By Dr Ananya Mandal, MD
Oral maxillofacial pathology or oral pathology is a branch of dental science concerning the identification, diagnosis and management of diseases affecting the mouth, jaw or face. In this field of science, the causes, processes, and effects of these diseases are investigated.
Types of lesion
The different types of oral lesions include:
These are raised above the plane of the oral mucosa and may be fluid filled (blister) or solid. If a blister is 5 mm or less in diameter, it is called a vesicle and if it is more than 5 mm in diameter, it is called a bulla. Lesions filled with pus are called pustules regardless of the diameter. Elevated solid lesions are called papules if they are 5 mm or less in diameter and if they are more than 5 mm but no more than 2 cm in diameter, they are called nodules. If the elevated lesion is over 2 cm in diameter, it is called a tumour.
Depressed or pitted lesions
Depressed or pitted lesions are those found below the plane of the oral mucosa and are usually ulcers. They may have a ragged or a smooth edge and vary in diameter and depth. More than one lesion may be present or there may be a single lesion.
A flat lesions presents as a discoloured area known of as a macule. Flat lesions of the tongue are marked by areas of lost lingual papillae.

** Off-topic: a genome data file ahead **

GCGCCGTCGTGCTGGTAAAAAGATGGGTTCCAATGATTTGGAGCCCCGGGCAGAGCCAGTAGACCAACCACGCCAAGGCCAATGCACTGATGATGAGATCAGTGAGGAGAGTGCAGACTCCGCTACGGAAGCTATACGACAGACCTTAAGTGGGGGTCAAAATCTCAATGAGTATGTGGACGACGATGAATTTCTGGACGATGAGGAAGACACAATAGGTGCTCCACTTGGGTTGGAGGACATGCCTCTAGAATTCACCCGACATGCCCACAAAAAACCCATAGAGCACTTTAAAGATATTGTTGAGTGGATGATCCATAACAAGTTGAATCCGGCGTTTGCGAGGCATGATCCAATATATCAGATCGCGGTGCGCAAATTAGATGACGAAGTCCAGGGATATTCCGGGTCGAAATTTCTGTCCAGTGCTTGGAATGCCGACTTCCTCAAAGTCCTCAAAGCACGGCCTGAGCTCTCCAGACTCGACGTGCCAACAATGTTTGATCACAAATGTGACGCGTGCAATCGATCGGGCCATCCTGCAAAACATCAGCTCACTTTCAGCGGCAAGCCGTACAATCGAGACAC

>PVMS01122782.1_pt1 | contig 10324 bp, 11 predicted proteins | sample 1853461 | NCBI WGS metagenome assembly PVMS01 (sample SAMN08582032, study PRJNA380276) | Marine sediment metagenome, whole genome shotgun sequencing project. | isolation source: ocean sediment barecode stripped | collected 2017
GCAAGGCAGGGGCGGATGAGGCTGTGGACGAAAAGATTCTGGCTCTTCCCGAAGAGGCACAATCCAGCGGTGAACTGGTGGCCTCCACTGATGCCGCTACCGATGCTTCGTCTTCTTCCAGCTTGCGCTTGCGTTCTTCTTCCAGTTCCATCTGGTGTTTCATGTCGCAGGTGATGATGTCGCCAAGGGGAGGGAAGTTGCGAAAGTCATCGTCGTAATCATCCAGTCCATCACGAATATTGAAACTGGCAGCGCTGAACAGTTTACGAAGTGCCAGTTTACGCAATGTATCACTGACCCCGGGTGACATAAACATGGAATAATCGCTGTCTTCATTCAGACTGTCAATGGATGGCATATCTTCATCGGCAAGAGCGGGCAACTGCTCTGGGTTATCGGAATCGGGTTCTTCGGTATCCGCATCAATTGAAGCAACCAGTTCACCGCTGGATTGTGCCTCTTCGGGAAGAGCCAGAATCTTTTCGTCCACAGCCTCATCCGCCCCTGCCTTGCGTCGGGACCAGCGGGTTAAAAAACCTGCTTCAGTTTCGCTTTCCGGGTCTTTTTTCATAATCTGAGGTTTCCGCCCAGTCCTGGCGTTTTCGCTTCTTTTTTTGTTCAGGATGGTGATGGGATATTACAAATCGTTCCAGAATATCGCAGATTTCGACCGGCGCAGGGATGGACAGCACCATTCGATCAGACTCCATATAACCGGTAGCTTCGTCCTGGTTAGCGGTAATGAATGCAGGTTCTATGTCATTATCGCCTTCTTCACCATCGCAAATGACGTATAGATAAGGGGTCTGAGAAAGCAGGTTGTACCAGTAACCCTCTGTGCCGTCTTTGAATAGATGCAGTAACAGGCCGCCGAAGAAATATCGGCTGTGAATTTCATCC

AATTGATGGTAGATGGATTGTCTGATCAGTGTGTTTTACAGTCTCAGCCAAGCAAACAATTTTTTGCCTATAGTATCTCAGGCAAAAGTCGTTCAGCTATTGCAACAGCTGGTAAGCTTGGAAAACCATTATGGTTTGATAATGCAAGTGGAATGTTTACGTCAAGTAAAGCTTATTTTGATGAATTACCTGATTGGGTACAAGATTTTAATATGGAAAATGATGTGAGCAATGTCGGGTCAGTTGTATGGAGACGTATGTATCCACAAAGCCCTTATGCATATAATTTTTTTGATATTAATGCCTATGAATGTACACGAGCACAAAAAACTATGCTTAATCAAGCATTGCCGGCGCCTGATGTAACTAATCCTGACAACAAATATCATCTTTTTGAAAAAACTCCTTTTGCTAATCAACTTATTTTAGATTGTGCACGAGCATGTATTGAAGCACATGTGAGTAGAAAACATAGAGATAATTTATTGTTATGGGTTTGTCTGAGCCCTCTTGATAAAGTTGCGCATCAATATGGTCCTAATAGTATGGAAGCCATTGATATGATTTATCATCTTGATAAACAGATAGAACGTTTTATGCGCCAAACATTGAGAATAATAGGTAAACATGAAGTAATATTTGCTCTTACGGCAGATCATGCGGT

Oral cancers and pre-malignant lesions
Squamous cell carcinoma or malignant cancer is most commonly found in the lower lip, the tongue, the floor of the mouth and the soft palate. A common pre-cancer is leukoplakia. This presents as a white patch that cannot be "wiped off," as might be the case with oral candida for example. Around 85% of oral cancers begin as leukoplakia. Estimates vary according to population group, but suggest that the risk of leukoplakia developing into cancer can be as much as 20%. Leukoplakia is seen most commonly in smokers and heavy alcohol drinkers. The most common sites for leukoplakia are the lips, floor or roof of the mouth, inside of the cheek, the gums and tongue.
Erythroplakia is also a lesion that does not wipe away, only the lesion is red in colour. In more than 90% of cases, erythroplakia proves to be severe dysplasia or invasive cancer. The most common sites of the lesions are the tongue, floor of the mouth and the soft palate.
Reviewed by Sally Robertson, BSc
Last Updated: Oct 25, 2013